Wild Mountain Memoir Retreat is open to writers of all experience levels. Some attendees will be “emerging writers” at the beginnings of their exploration of how to bring their lives to the page. Others will bring much experience with writing and publishing to the retreat.
I wanted to highlight Wild Mountain Retreat participant Jen Singer today because I think she models a lifelong-learner approach to her development as a writer. An author of five books, including the Stop Second-Guessing Yourself guides to parenting, Jen is the editor-in-chief of two web sites: MommaSaid.net and ParentingWithCancer.com. She writes about parenting, health and more for such publications as Parenting, Newsweek, the New York Times, Redbook, PBS Next Avenue, Living with Cancer and more. She is writing a new ebook series, “If Momma Ain’t Happy.”
For years Jen has been using her personal stories in her books, articles, and blog posts, and now she’s interested in the craft of writing a full-length memoir that goes beyond her own story of “the bad thing that happened to me” to highlight the universal experience in her personal one.
You can learn more about Jen and her interest in memoir in the interview below.
Theo Pauline Nestor: Tell us a little about the memoir you started a couple years ago.
Jen Singer: I wrote a memoir called, If Cancer is a Gift, Where Can I Return it? to sort through my experience of nearly leaving my children motherless from Stage III non-Hodgkin’s lymphoma in 2007. I sorted through it alright, but that’s about it. In fact, the title could be, “This is the Bad Thing that Happened to Me.”
My friend Joni Rodgers, bestselling memoirist and ghostwriter, read through it – or parts of it – and showed me that it lacked scenes. I had written it like an 80,000-word essay or, dare I say, blog post, when it needed to be something else entirely, something with a story arc, not just a chronologically accounting of chemo and fear.
Part of the problem was that I wrote it too soon after the traumatic event. I wasn’t even two years in remission, and I wasn’t sure yet what it all meant. Worse, my Aunt Nancy was dying of a rare cancer, and it was heart-wrenching to write about and deal with cancer at once.
During treatments, I had had a pain in my chest where the six-inch tumor was, and, right when I was writing the memoir, it returned. I then spent a year of scans, tests and pain doctors getting nowhere, until finally, I decided something had to change or I’d always get sick.
I started two unique therapies: myofascial release, which is like a specialized massage, and Focusing, which helped me figure out the emotional issues that were manifesting as physical pain. I realized that I’d long had a hypervigilant hamster wheel of sorts running in my chest, so it’s no wonder I wound up with a tumor the size of a hamster wheel in my left lung. Since then, I’ve done the hard and unpopular work of making the changes that the cancer should have brought about, including a divorce.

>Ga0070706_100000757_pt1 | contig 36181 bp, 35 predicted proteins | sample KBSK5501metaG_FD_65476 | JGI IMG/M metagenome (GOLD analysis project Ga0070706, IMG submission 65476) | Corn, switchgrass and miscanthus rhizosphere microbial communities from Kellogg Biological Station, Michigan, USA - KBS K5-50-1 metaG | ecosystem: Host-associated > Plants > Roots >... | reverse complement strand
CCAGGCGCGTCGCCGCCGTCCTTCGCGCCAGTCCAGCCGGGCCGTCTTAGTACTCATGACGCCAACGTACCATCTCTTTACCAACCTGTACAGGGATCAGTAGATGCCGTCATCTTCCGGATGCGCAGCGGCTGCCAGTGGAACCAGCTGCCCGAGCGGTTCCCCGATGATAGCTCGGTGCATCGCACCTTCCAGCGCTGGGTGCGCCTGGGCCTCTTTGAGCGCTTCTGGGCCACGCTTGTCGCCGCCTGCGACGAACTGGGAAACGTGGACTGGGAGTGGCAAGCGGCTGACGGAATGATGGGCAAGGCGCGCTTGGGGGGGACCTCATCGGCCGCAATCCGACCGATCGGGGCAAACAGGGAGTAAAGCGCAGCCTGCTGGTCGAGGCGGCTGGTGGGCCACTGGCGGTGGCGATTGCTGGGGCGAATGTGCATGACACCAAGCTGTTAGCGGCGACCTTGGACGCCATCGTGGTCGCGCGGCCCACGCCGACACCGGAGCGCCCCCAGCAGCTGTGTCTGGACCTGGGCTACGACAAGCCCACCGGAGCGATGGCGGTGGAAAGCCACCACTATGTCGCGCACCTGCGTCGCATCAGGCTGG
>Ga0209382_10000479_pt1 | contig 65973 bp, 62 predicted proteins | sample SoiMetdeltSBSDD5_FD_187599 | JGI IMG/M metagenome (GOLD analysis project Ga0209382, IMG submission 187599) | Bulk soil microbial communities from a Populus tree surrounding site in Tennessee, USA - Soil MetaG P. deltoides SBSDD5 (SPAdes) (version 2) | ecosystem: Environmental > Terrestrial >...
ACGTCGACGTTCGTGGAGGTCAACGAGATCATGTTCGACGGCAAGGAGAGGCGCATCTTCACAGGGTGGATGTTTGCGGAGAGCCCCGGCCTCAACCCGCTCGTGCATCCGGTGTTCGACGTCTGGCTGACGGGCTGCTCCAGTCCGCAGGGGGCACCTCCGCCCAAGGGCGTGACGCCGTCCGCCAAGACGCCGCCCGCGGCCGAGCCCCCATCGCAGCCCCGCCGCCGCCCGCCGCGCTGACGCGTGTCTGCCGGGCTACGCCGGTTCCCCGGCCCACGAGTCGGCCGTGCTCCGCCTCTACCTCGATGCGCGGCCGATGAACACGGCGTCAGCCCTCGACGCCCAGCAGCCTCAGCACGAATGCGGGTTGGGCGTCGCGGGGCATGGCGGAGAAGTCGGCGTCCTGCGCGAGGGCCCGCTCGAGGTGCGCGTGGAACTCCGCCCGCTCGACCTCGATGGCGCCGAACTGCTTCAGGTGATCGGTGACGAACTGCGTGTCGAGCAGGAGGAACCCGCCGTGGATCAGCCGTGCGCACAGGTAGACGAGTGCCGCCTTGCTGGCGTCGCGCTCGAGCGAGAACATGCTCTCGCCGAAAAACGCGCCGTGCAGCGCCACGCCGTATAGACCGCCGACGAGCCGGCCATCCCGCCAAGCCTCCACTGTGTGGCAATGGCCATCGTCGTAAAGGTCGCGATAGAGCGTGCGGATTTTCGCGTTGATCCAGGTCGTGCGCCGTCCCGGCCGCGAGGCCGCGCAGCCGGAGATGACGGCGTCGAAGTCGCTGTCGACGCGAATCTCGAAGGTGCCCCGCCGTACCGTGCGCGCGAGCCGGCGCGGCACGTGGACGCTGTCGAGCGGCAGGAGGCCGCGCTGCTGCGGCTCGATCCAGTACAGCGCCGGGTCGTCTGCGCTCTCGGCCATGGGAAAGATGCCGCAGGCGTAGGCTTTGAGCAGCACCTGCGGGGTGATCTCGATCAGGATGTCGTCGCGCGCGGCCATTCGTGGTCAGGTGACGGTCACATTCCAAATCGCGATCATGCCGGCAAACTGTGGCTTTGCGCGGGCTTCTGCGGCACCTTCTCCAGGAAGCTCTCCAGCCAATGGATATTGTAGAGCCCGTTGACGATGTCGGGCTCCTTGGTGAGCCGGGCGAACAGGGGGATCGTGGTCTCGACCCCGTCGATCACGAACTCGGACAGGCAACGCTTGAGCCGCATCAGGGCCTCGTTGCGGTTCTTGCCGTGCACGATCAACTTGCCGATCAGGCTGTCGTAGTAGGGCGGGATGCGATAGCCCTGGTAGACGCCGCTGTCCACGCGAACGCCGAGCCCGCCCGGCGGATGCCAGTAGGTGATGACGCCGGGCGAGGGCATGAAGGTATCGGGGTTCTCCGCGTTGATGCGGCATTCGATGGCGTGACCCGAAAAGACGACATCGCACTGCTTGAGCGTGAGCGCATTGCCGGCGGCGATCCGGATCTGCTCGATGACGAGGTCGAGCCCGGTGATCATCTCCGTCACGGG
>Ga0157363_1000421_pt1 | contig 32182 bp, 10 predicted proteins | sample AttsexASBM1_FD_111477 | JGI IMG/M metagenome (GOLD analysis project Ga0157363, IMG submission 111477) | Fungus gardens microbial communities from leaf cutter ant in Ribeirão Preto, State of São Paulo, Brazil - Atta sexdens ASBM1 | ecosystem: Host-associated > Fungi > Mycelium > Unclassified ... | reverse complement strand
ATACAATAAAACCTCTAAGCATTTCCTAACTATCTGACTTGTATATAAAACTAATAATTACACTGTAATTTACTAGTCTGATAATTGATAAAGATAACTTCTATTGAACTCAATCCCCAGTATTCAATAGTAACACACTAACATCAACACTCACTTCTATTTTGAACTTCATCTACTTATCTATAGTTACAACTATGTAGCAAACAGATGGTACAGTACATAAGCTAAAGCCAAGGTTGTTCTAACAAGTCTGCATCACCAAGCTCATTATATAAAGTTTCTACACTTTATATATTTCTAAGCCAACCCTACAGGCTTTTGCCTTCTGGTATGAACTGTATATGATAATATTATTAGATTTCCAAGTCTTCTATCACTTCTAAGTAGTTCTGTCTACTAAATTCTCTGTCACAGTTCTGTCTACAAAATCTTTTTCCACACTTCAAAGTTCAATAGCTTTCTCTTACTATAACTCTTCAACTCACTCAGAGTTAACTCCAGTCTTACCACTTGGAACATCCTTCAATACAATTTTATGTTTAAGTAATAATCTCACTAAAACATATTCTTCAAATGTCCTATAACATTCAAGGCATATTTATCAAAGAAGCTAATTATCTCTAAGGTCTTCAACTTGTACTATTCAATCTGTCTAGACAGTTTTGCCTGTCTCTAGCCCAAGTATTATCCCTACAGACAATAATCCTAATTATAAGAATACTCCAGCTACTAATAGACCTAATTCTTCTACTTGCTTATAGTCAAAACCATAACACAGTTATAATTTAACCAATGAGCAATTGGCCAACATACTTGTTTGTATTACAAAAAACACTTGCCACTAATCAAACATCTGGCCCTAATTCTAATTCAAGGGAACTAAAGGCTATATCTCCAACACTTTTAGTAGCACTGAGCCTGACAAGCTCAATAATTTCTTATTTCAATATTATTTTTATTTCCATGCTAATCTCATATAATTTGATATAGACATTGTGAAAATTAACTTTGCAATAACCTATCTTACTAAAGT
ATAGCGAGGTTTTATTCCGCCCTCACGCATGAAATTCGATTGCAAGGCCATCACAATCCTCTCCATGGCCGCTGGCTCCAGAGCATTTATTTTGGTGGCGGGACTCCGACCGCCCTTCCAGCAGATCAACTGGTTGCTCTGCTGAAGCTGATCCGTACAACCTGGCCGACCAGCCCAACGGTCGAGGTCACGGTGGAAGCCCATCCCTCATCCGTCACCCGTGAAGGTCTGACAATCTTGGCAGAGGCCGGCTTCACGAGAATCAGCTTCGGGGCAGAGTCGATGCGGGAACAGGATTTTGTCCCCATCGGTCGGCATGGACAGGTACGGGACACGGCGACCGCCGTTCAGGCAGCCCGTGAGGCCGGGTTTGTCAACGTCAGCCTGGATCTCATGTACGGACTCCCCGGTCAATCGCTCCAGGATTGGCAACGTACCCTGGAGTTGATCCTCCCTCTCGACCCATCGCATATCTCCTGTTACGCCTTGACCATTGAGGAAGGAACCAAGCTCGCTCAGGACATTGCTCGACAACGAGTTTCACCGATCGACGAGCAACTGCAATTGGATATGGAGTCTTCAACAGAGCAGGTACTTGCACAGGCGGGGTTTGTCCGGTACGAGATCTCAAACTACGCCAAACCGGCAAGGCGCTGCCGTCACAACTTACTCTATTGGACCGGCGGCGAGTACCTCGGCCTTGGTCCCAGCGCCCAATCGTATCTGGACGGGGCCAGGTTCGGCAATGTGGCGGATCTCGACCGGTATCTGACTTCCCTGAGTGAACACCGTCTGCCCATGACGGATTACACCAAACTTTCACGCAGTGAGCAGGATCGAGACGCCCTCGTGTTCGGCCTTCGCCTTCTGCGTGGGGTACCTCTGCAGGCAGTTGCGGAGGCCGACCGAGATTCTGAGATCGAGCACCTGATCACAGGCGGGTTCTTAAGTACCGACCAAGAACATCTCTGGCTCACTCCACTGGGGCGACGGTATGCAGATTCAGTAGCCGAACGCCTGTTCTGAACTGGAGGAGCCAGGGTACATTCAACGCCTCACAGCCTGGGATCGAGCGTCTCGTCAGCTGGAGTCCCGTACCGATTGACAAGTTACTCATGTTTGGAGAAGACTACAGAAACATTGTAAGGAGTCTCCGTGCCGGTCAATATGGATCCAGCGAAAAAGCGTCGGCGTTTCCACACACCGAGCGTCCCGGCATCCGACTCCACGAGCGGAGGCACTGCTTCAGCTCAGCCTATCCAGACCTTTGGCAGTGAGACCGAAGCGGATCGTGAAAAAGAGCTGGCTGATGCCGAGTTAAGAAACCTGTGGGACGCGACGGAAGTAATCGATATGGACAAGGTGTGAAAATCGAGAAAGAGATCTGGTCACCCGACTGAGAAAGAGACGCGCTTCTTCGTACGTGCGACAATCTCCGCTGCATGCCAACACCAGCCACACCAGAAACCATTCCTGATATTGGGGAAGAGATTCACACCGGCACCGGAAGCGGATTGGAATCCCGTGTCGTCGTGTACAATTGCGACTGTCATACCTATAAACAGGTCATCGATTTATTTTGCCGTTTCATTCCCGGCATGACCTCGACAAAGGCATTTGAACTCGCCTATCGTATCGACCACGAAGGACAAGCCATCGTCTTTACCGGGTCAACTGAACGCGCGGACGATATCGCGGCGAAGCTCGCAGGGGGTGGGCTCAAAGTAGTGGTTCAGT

Maybe someday I’ll pick up the memoir again. At least I have a record of the bad thing that happened to me, because I wouldn’t remember such details now that I’m five years in remission.
Nestor: What qualities do you admire in a memoir? Examples?
Singer: I love memoirs that have a universal appeal and an unwavering truth. For instance, I’ve never been a homeless child, but “The Glass Castle” appealed to me, because I’m a mother. As I read the book, I worried about author Jeannette Walls, even though I knew she grew up fine. Plus, her writing is exquisite.
I think memoirs should be honest without being sensational, and humorous where possible. Joni Rodgers wrote with great humor in “Bald in the Land of Big Hair,” which I read long before I had cancer. Her humor made a tough subject go down more smoothly.
Nestor: What do you hope to get out of attending Wild Mountain Memoir Retreat?
Singer: I hope to soak in the brilliance of the speakers and walk away with clear steps on how to write a really good memoir. I’m also looking forward to meeting other writers and authors at a venue that’s not all business cards and “working the room,” but also a place to share thoughts and ideas with other creative types who, like me, have no clue what to wear there.
Nestor: How does memoir writing fit in with the bigger picture of your career?
Singer: I am editing a memoir for a first-time author (with plenty of scenes!) and I’d like to write more of them, especially my own. To me, writing is about validating people’s emotions and making them feel less alone, and memoir is among the best genres in which to do that.